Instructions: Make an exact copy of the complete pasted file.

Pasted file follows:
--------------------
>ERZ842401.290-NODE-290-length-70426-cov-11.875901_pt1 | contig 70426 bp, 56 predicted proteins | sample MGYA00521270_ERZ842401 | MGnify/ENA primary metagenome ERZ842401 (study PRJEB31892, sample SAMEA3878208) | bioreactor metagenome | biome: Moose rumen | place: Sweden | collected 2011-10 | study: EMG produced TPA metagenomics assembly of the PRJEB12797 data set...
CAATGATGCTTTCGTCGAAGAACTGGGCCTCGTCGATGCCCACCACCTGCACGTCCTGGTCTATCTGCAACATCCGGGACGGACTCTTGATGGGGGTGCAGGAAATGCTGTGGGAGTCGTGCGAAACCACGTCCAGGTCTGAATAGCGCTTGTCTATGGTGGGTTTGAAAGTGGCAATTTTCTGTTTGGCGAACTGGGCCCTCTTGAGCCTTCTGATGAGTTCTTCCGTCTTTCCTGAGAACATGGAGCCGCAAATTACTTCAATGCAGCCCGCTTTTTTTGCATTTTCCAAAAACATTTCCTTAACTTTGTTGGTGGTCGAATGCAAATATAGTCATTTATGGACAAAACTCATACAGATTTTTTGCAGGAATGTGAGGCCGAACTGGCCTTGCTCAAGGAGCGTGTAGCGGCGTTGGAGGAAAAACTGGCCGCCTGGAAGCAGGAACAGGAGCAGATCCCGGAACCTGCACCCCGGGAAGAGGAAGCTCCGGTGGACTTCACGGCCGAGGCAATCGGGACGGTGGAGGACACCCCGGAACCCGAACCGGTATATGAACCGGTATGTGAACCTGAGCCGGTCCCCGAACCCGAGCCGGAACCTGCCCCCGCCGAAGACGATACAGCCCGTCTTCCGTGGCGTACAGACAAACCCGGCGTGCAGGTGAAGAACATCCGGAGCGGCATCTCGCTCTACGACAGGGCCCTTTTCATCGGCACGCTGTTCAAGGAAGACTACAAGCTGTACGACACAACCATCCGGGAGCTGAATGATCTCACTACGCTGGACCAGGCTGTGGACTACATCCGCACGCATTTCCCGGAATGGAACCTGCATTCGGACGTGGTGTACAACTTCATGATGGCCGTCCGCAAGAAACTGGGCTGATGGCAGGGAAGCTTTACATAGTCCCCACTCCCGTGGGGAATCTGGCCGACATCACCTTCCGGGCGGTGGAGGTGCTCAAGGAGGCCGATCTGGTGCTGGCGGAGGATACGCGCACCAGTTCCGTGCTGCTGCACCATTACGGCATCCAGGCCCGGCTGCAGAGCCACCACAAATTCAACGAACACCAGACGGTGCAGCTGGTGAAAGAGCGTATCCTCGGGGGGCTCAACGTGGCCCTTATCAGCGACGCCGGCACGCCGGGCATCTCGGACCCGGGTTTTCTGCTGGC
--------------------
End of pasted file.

>ERZ842401.290-NODE-290-length-70426-cov-11.875901_pt1 | contig 70426 bp, 56 predicted proteins | sample MGYA00521270_ERZ842401 | MGnify/ENA primary metagenome ERZ842401 (study PRJEB31892, sample SAMEA3878208) | bioreactor metagenome | biome: Moose rumen | place: Sweden | collected 2011-10 | study: EMG produced TPA metagenomics assembly of the PRJEB12797 data set...
CAATGATGCTTTCGTCGAAGAACTGGGCCTCGTCGATGCCCACCACCTGCACGTCCTGGTCTATCTGCAACATCCGGGACGGACTCTTGATGGGGGTGCAGGAAATGCTGTGGGAGTCGTGCGAAACCACGTCCAGGTCTGAATAGCGCTTGTCTATGGTGGGTTTGAAAGTGGCAATTTTCTGTTTGGCGAACTGGGCCCTCTTGAGCCTTCTGATGAGTTCTTCCGTCTTTCCTGAGAACATGGAGCCGCAAATTACTTCAATGCAGCCCGCTTTTTTTGCATTTTCCAAAAACATTTCCTTAACTTTGTTGGTGGTCGAATGCAAATATAGTCATTTATGGACAAAACTCATACAGATTTTTTGCAGGAATGTGAGGCCGAACTGGCCTTGCTCAAGGAGCGTGTAGCGGCGTTGGAGGAAAAACTGGCCGCCTGGAAGCAGGAACAGGAGCAGATCCCGGAACCTGCACCCCGGGAAGAGGAAGCTCCGGTGGACTTCACGGCCGAGGCAATCGGGACGGTGGAGGACACCCCGGAACCCGAACCGGTATATGAACCGGTATGTGAACCTGAGCCGGTCCCCGAACCCGAGCCGGAACCTGCCCCCGCCGAAGACGATACAGCCCGTCTTCCGTGGCGTACAGACAAACCCGGCGTGCAGGTGAAGAACATCCGGAGCGGCATCTCGCTCTACGACAGGGCCCTTTTCATCGGCACGCTGTTCAAGGAAGACTACAAGCTGTACGACACAACCATCCGGGAGCTGAATGATCTCACTACGCTGGACCAGGCTGTGGACTACATCCGCACGCATTTCCCGGAATGGAACCTGCATTCGGACGTGGTGTACAACTTCATGATGGCCGTCCGCAAGAAACTGGGCTGATGGCAGGGAAGCTTTACATAGTCCCCACTCCCGTGGGGAATCTGGCCGACATCACCTTCCGGGCGGTGGAGGTGCTCAAGGAGGCCGATCTGGTGCTGGCGGAGGATACGCGCACCAGTTCCGTGCTGCTGCACCATTACGGCATCCAGGCCCGGCTGCAGAGCCACCACAAATTCAACGAACACCAGACGGTGCAGCTGGTGAAAGAGCGTATCCTCGGGGGGCTCAACGTGGCCCTTATCAGCGACGCCGGCACGCCGGGCATCTCGGACCCGGGTTTTCTGCTGGC